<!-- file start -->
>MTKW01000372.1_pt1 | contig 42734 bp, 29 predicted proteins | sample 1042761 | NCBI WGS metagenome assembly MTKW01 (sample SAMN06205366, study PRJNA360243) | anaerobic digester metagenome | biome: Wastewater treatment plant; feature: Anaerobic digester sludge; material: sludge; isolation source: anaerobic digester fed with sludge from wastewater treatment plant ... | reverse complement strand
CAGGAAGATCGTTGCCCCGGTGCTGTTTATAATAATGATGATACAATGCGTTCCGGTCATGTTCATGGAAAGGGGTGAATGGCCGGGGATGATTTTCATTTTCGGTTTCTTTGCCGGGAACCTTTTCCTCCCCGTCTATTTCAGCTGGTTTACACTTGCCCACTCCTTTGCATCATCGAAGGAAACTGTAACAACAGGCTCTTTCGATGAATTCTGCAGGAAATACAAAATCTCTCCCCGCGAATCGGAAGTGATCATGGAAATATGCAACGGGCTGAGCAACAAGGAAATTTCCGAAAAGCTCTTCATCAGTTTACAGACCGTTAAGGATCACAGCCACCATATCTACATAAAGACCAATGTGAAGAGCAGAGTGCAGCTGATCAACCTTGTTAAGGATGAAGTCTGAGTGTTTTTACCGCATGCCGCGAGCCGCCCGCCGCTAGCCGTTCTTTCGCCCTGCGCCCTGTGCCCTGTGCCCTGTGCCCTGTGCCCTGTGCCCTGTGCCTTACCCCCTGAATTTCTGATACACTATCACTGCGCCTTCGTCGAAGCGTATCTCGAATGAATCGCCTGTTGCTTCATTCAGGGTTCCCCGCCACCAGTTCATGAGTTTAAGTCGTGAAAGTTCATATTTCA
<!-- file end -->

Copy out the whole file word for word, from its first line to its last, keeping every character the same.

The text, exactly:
>MTKW01000372.1_pt1 | contig 42734 bp, 29 predicted proteins | sample 1042761 | NCBI WGS metagenome assembly MTKW01 (sample SAMN06205366, study PRJNA360243) | anaerobic digester metagenome | biome: Wastewater treatment plant; feature: Anaerobic digester sludge; material: sludge; isolation source: anaerobic digester fed with sludge from wastewater treatment plant ... | reverse complement strand
CAGGAAGATCGTTGCCCCGGTGCTGTTTATAATAATGATGATACAATGCGTTCCGGTCATGTTCATGGAAAGGGGTGAATGGCCGGGGATGATTTTCATTTTCGGTTTCTTTGCCGGGAACCTTTTCCTCCCCGTCTATTTCAGCTGGTTTACACTTGCCCACTCCTTTGCATCATCGAAGGAAACTGTAACAACAGGCTCTTTCGATGAATTCTGCAGGAAATACAAAATCTCTCCCCGCGAATCGGAAGTGATCATGGAAATATGCAACGGGCTGAGCAACAAGGAAATTTCCGAAAAGCTCTTCATCAGTTTACAGACCGTTAAGGATCACAGCCACCATATCTACATAAAGACCAATGTGAAGAGCAGAGTGCAGCTGATCAACCTTGTTAAGGATGAAGTCTGAGTGTTTTTACCGCATGCCGCGAGCCGCCCGCCGCTAGCCGTTCTTTCGCCCTGCGCCCTGTGCCCTGTGCCCTGTGCCCTGTGCCCTGTGCCCTGTGCCTTACCCCCTGAATTTCTGATACACTATCACTGCGCCTTCGTCGAAGCGTATCTCGAATGAATCGCCTGTTGCTTCATTCAGGGTTCCCCGCCACCAGTTCATGAGTTTAAGTCGTGAAAGTTCATATTTCA